Here is how it works. If a Milk Weed Bug comes into contact with some pesticide and is then eaten by a lizard. The lizard now become toxic from the pesticide that the Milk Weed Bug ate. So if that lizard ate ten Milk Weed bugs all of which were toxic, then the lizard will contain all of that pesticide. So when the lizard gets eaten by a Blue Jay, the Blue Jay receives all of the Toxins that were in the Lizard. If the Blue Jay ate ten lizards that had all eaten ten Toxic Milk Weed bugs, then the Blue Jay has all of the toxins that were initially in the Milk Weed Bugs. Unlike energy, all of the toxin transfers between trophic levels. This continues all the way up the food chain until it reaches the humans who then eat something from the grocery store that contains all of the toxins from the organisms before the product was made. Not very healthy.

When I am out in the field looking for bugs I will often find bugs that are dead. In fact, as I walk along the side walks of suburbia I will find a lot of dead insects. Most of them are bees. The bees are in such trouble that it really makes me quite sad... but I will save that for another blog...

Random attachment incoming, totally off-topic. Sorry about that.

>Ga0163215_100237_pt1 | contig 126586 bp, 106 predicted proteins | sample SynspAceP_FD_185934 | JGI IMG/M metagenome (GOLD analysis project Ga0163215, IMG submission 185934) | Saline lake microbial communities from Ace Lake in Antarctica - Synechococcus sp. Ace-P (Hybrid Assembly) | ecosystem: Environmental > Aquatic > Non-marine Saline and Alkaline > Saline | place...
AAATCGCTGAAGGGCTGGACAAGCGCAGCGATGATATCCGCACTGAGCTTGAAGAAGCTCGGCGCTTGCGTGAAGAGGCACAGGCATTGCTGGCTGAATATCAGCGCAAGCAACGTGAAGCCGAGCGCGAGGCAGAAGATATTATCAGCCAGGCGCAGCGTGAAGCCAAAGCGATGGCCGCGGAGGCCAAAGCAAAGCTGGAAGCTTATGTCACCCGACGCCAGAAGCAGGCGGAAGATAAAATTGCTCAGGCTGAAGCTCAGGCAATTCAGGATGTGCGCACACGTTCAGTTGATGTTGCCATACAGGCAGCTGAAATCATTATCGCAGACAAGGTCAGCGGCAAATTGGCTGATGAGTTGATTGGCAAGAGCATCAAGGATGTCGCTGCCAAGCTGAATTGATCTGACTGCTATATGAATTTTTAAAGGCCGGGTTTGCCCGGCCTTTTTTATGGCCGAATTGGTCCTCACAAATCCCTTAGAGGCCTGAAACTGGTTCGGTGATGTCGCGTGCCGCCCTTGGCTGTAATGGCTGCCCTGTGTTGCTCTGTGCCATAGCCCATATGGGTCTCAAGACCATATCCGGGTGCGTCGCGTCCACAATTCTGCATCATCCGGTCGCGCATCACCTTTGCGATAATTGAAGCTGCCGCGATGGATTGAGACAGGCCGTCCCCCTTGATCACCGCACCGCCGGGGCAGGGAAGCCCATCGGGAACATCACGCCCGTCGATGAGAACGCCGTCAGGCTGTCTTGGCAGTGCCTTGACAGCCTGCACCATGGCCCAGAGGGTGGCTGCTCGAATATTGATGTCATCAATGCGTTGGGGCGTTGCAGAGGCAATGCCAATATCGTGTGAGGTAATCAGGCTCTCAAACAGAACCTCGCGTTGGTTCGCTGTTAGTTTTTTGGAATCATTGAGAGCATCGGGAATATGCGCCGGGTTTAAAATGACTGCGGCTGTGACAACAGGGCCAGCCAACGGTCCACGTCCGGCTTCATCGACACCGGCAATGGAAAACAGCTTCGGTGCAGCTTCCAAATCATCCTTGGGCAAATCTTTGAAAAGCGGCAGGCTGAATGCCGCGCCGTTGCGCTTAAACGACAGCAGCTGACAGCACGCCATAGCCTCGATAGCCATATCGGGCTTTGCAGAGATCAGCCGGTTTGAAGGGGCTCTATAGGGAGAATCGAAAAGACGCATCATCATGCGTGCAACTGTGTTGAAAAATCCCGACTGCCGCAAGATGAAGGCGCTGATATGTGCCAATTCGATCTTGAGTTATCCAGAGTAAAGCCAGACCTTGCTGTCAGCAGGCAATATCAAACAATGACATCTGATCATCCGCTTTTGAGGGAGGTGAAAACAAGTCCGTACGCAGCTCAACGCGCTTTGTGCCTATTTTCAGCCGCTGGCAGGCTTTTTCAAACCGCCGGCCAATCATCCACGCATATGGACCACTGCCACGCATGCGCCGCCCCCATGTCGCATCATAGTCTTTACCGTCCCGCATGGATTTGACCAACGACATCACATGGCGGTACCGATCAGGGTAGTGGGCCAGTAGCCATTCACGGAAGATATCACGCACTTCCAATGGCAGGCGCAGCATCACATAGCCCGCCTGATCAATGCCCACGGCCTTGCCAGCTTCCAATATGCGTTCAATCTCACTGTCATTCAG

Monday, December 31, 2012

The Black Widow Spider:

This lovely lady was found several summers ago on the side of my building. She has made her den in a drain pipe next to some pepper plants, and would dash out to investigate what I was up to each time I would harvest a pepper. Most people are freaked just a wee bit over spiders and especially spiders such as the Black Widow.

Not all creatures that roam the earth are harmless, and certainly this spider fits into that category. Her bite can be deadly to the weak, or it can leave massive wounds that can be life threatening to the strong. She is not to be toyed with, or her vengeance shall be a mark you wear forever. Putting all of that aside, spiders server their purpose and the purpose that they server is very important and beneficial to man.

Without spiders, even those that are potentially lethal, we humans would be overrun by insects such as flies, mosquitos, and even cockroach. We may not appreciate the presence of spiders, but we should.

As an entomologist, I accept spiders. They are not insects, but they fall into the category of entomology through forensics. Forensic Entomology includes almost anything that can be lethal to man. A forensic entomologist uses a broader set of skills to do their job. That includes understanding and working with spiders if needed.

If you have had an encounter with a spider, I'd like to hear about it.